“There’s a lot of options right now, and that’s kind of exciting,” said Quealy, noting that whatever path is chosen, the energy efficient improvements of businesses, residences and government buildings on individual agency levels should be advanced and equitable: “How do you invite more people in to contribute to the reduction of greenhouse gases?” she asked. “Because there’s more than one way to do it.”
On a larger scale, Martin and Barkow hope the county invests in the latter part of this framework: community solar projects, where those who don’t have solar panels connected to their infrastructure will get power from a regional solar source.
Examples of this may be coming — and one is already here. On Jan. 20, the Nevada City Council began requesting proposals to install a solar panel array at the Old Airport. A solar farm off Highway 49, in addition to elevated panels along the Eric Rood Administrative Center’s parking lot, already pump electricity into that building.
“It’s not like we don’t have land and it’s not like we can’t create local, green power,” said Martin.
What Martin advised against — echoing Martin Webb’s caution — is moving fast and breaking things. Specifically, he suggested people and institutions, like Nevada County schools, don’t buy generators because they are afraid of future power shutoffs.
“It’s polluting and it’s just another beast that you have to keep feeding and feeding and feeding,” he said. “People are rushing toward an inappropriate solution and in their frantic desire to create a fix, they create a problem instead.”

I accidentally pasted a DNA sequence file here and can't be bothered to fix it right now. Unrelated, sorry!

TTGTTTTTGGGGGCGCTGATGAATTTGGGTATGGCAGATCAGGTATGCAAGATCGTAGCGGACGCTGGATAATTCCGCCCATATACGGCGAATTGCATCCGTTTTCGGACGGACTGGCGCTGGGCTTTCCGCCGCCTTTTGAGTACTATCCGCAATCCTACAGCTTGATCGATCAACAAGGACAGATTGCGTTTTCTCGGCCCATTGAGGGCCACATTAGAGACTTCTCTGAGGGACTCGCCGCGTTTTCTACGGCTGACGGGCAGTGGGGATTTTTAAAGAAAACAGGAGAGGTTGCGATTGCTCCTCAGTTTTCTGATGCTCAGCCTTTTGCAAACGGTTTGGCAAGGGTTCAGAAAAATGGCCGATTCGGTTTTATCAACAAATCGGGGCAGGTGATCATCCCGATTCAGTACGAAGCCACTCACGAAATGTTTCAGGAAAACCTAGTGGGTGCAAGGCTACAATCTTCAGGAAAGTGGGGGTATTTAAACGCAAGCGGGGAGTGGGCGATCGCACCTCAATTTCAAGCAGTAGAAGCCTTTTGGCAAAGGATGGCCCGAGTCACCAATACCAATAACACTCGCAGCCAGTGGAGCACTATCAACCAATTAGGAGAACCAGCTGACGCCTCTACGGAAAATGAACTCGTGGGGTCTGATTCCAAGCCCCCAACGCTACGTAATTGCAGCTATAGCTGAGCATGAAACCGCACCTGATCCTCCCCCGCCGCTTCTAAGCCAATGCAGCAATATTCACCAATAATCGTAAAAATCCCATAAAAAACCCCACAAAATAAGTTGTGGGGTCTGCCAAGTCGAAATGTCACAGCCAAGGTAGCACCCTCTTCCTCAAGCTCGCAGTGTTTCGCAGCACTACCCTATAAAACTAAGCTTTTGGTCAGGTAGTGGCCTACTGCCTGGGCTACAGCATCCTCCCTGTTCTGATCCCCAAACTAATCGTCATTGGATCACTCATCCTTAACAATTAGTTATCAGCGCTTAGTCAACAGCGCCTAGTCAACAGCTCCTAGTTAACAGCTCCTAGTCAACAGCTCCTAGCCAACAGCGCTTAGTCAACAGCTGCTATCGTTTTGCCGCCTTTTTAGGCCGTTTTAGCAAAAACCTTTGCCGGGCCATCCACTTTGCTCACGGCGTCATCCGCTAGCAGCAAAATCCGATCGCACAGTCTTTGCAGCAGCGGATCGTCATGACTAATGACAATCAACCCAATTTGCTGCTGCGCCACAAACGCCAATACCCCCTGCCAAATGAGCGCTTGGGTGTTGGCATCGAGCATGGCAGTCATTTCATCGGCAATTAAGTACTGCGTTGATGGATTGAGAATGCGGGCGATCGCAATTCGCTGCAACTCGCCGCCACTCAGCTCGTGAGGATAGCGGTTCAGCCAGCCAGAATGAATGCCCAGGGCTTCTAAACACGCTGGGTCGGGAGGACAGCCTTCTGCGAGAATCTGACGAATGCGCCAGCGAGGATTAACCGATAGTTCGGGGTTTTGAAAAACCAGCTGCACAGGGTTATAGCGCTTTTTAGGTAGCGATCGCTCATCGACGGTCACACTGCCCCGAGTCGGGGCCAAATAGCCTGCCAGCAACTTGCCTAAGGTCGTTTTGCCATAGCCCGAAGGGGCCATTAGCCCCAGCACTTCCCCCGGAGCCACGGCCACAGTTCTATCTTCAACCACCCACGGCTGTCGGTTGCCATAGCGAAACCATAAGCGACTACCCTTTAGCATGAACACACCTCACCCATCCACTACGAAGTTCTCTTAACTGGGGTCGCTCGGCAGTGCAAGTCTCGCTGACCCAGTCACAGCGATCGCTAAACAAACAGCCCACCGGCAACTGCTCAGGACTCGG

A fire in Rough and Ready earlier in the year during the power shut-offs, said Martin, was caused due to an improperly wired generator.
In preparation for future power shut-offs, state regulators approved $830 million worth of incentives to help residents and small businesses buy batteries that are otherwise more expensive, according to the Sacramento Bee.
On Jan. 28, the Nevada County Board of Supervisors voted to support the energy storage company Spin Storage Systems in obtaining a grant from the California Energy Commission to develop kinetic battery technology. If the grant is awarded, Spin Storage Systems could in the future develop and install this battery storage technology for Nevada County use, which could power businesses, government buildings and residences.
Whatever the path forward, though, Barkow, Quealy, Martin and Webb all agree on one thing: residents should proceed by reconfiguring the energy system and its levers of power with caution. In this case, Martin suggested people become skeptical of their survival instincts.
“We’re humans and in response to any type of crisis a lot of times we start flailing around for a life raft,” he said. “We just have to make sure anything we grab on to won’t sink us.”
To contact Staff Writer Sam Corey, email email@example.com or call 530-477-4219.